84. 0x0               0xaaaaaaaaaaaaaa1 0x140000760       0x0              
85. 0x0               0xaaaaaaaaaaaaaa0 0x140000790       0x0              
86. 0x0               0x12344321        0x1               0x0              
87. 0x0               0x24688642        0x140000760       0x0              
88. 0x0               0x140031700       0x1400085c0       0x0              
89. 0x0               0x0               0xaaaaaaaaaaaaaa2 0x0              
90. 0x0               0x0               0xaaaaaaaaaaaaaa1 0x0              
91. 0x0               0x0               0xaaaaaaaaaaaaaa0 0x0              
End of listing

Figure 1        Output listing of program handler_3rd_argument_threaded_version.c

From the listing of output from the program, the following are observed:
1.      Not enough room for a ucontext_t object to fit in the place where it is documented to be in:
The 3rd argument of the signal handler is found to be pointing at an location on the stack of the target thread.
A local variable long int j, is occupying the location starting at 0x140031a28
The 3rd argument of the signal handler is pointing at address 0x140031778.
The two addresses differ by  0x140031a28 - 0x140031778 = 0x2b0.
The size of a ucontext_t structure is 0x2e0.
An entire ucontext_t object can not have been placed there, not even excluding its last five long integer fillers.
2.      The data in the suggested location do not look reasonable.
The 8th line of the listing, when the object is interpreted as a ucontext_t structure, represents the program counter.  For the object pointed to by the 3rd argument of the signal handler, the value is 0x120000000.  According to information obtained via getcontext(), that value is the address of the base of the main stack, and the program counter can not be pointing at that address.
3.      Things look fine if column 2 is shifted down by 48 bytes.
For the lines listed, columns 1, 3 and 4 are in line. Just to mention a few as lines 9, 23, 24, not to mention so many cohering zeros.  Column 3 is definitely a better match to columns 1 and 4 than column 2 is.
4.      The trace of a smaller object is found in that place.
Only 0x298 bytes of the coloured region are overwritten.  According to the colours remaining in the first 6 long integers in the 3rd column,  overwriting is found to start exactly from the location being pointed to by the 3rd argument of the signal handler, not a single byte before.  On the other end, the last 72 bytes of the supposed to be ucontext_t structure in the 2nd column is untouched.  Amongst these 72 bytes, the 24 bytes adjacent to the overwritten regions keep their colour.  The bytes next to them are local variables of thread target.  In the program, the thread's local variable j keeps a constant value 0x12344321 throughout the execution, and i is feed with j doubled.  Both values are untouched and appear at the end of the listing of ucontext_t variable No.2, as line 86 and 87 respectively.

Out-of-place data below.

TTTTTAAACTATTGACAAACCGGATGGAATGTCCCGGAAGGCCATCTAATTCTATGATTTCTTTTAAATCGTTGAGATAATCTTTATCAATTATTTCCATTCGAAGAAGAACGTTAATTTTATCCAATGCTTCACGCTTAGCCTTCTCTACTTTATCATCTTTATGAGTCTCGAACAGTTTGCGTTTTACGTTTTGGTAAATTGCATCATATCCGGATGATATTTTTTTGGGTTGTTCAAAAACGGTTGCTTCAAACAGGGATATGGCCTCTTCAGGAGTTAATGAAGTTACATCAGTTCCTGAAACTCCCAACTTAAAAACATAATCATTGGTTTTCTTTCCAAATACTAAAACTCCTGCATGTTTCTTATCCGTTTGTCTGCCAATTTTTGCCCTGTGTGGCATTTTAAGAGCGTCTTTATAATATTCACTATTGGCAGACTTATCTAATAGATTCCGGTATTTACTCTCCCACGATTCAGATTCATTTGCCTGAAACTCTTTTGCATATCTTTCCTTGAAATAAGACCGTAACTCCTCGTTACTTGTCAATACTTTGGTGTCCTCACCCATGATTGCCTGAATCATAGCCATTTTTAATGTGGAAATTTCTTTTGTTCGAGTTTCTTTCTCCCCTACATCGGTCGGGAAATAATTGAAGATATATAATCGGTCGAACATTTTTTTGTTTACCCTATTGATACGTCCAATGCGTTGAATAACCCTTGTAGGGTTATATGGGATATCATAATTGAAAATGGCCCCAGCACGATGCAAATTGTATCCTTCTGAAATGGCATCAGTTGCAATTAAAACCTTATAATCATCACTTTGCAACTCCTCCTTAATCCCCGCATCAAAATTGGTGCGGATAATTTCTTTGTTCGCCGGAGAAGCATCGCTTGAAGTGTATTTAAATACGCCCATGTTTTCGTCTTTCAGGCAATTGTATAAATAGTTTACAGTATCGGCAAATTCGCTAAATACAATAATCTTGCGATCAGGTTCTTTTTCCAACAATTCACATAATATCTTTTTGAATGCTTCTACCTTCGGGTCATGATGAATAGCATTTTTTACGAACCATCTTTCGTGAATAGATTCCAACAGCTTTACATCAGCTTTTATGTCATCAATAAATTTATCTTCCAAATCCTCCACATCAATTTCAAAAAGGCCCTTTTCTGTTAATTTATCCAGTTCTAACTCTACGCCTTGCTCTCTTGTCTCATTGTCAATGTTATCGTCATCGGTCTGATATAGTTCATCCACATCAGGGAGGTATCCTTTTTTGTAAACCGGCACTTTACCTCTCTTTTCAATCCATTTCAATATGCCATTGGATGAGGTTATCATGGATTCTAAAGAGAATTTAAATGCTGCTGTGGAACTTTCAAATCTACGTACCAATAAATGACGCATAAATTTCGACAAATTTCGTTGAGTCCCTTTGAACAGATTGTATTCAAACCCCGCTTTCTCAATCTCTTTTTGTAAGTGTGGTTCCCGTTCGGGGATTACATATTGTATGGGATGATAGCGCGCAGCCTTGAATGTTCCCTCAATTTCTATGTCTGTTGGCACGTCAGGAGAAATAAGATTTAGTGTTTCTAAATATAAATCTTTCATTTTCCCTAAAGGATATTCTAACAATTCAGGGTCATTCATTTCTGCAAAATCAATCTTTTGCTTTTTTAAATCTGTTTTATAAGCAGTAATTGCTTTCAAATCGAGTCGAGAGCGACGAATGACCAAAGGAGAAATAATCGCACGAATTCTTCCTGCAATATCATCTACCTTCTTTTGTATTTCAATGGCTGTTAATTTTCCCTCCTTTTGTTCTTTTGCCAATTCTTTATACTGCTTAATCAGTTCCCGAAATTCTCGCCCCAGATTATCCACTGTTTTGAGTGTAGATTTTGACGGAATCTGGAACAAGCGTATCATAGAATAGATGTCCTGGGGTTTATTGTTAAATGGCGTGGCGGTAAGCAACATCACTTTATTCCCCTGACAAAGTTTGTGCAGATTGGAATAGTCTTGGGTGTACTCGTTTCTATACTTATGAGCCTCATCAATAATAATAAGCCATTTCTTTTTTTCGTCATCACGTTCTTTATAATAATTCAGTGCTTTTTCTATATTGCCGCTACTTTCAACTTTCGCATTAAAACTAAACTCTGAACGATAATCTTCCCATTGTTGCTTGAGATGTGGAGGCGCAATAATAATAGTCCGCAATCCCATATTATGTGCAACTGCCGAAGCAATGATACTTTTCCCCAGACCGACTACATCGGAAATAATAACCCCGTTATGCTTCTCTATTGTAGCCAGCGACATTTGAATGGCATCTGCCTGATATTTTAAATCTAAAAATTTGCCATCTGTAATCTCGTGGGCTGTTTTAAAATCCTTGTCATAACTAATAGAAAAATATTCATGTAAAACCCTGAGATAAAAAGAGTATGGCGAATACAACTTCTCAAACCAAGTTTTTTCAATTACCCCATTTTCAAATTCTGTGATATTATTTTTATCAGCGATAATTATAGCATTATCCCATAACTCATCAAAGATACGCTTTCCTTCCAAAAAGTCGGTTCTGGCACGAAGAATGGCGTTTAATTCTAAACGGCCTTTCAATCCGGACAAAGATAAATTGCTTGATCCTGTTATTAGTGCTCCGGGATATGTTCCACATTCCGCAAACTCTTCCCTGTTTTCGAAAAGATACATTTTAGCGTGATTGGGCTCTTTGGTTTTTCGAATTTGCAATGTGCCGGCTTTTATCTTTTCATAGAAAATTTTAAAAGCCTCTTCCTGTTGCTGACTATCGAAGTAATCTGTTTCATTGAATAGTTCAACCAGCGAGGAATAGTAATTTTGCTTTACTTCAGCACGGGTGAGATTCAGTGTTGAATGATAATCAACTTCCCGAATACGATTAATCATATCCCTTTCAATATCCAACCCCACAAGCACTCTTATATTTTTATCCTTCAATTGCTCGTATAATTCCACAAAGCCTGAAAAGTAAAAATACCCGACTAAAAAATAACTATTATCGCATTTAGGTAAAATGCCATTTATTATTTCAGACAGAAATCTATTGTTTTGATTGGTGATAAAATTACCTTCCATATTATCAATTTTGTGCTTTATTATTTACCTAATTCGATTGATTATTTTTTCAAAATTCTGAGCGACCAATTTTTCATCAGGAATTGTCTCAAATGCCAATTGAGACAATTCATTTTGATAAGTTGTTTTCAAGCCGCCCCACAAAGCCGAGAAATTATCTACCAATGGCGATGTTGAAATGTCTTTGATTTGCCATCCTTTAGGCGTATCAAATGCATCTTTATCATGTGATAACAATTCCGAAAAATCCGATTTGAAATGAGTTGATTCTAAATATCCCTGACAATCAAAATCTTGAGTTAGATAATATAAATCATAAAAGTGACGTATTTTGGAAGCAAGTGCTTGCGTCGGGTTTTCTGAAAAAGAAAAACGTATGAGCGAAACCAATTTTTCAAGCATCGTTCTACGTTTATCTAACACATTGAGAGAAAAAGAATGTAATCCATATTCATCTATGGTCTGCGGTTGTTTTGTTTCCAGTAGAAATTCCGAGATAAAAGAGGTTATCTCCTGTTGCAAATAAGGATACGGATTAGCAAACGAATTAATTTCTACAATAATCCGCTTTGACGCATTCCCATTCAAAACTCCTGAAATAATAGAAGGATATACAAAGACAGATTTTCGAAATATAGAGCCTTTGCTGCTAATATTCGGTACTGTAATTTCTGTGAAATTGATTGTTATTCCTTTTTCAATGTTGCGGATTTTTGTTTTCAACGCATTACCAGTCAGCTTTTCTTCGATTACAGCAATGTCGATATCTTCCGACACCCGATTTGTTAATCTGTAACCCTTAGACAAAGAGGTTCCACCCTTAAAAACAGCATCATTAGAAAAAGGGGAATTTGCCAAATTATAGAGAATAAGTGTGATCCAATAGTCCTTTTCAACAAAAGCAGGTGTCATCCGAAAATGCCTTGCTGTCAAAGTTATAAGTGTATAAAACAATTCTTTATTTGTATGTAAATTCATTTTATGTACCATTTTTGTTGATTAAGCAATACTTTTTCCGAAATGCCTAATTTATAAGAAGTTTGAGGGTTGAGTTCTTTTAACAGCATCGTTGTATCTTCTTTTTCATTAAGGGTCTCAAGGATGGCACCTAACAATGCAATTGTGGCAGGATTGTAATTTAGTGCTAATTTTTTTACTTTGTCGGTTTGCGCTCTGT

5       When the 3rd argument of the signal handler is used as a pointer to an mcontext_t structure, rollbacking via a signal handler the execution context checkpointed via a call to the getcontext function works fine.

4       Interpretation
A tentative interpretation of what has been observed so far is that the 3rd argument of the signal handler in Digital Unix 4.0 is pointing at a mcontext_t structure rather than a ucontext_t structure.
With the size of an mcontext_t structure being 0x288 bytes, this interpretation does not upset the upper bound established by observation 1 for the size of the object placed there.

This interpretation is compatible with observation 4 in the sense that the entire mcontext_t object has been written there, together with 16 bytes of other data with unknown identity.

The 5th member of a ucontext_t structure is an mcontext_t structure.  The sum of the sizes of the 4 preceding members is 8 + 8 + 8 +24 = 48 bytes.  For the 3rd column, by starting copying 48 bytes early, the mcontext_t structure expected by this interpretation is copied exactly to the mcontext_t member of the ucontext_t variable 3,  so ucontext_t variable 3 offers good match to ucontext_t variable 1 and 4, which are obtained reliably via getcontext() function.  Hence this interpretation is compatible to observation 3.

An mcontext_t structure put in the place of a ucontext_t structure does not look right.  Hence this interpretation is compatible to observation 2.
5       Conclusion
It is clear from both content validity and size considerations that the 3rd argument of a signal handler in Digital Unix 4.0 is not pointing to a ucontext_t structure.  However, the hypothesis that it is pointing to an mcontext_t structure is not supported with like strength.  The interpretations above corresponds to a solution.  Its validity lends support from both matching structural patterns and the fact that it works on a handful of benchmark applications used to test a software library I am working on in my study.


1. Digital Unix 4.0 bug on DEC Alpha ?

You are getting the sigcontext structure (which is a typedef for
mcontext_t.) This is default behaviour for Digital Unix. If you
want the ucontext_t structure you must use the XPG4-UNIX standard
which is achieved by compiling with -std1 -D_XOPEN_SOURCE_EXTENDED
(see 'man standards' and 'man sigaction' for further info.)

... which is completely useless to us, because MSWord is a propriatery
format and we unixers have no viewer to read it (nor do we want such
a viewer.) Plain text is preferred, but if you insist on nice formatting
then Postscript is acceptable.